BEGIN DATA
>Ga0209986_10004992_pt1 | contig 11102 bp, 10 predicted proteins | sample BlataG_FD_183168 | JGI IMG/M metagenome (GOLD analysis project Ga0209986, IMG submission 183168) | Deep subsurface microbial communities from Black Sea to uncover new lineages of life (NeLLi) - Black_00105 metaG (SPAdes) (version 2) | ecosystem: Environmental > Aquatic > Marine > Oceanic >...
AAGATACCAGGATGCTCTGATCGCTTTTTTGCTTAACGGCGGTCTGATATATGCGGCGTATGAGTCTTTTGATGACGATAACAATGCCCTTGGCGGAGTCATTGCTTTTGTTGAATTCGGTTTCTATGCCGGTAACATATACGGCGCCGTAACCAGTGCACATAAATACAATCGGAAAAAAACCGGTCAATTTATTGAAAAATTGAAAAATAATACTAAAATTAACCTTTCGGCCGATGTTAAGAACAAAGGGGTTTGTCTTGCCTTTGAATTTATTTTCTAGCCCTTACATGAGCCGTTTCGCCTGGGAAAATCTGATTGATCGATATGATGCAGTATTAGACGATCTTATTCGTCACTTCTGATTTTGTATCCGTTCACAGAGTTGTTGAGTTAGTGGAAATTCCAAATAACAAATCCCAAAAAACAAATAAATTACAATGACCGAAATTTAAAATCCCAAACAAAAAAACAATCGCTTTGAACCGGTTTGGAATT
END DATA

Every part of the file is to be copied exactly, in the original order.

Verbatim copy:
>Ga0209986_10004992_pt1 | contig 11102 bp, 10 predicted proteins | sample BlataG_FD_183168 | JGI IMG/M metagenome (GOLD analysis project Ga0209986, IMG submission 183168) | Deep subsurface microbial communities from Black Sea to uncover new lineages of life (NeLLi) - Black_00105 metaG (SPAdes) (version 2) | ecosystem: Environmental > Aquatic > Marine > Oceanic >...
AAGATACCAGGATGCTCTGATCGCTTTTTTGCTTAACGGCGGTCTGATATATGCGGCGTATGAGTCTTTTGATGACGATAACAATGCCCTTGGCGGAGTCATTGCTTTTGTTGAATTCGGTTTCTATGCCGGTAACATATACGGCGCCGTAACCAGTGCACATAAATACAATCGGAAAAAAACCGGTCAATTTATTGAAAAATTGAAAAATAATACTAAAATTAACCTTTCGGCCGATGTTAAGAACAAAGGGGTTTGTCTTGCCTTTGAATTTATTTTCTAGCCCTTACATGAGCCGTTTCGCCTGGGAAAATCTGATTGATCGATATGATGCAGTATTAGACGATCTTATTCGTCACTTCTGATTTTGTATCCGTTCACAGAGTTGTTGAGTTAGTGGAAATTCCAAATAACAAATCCCAAAAAACAAATAAATTACAATGACCGAAATTTAAAATCCCAAACAAAAAAACAATCGCTTTGAACCGGTTTGGAATT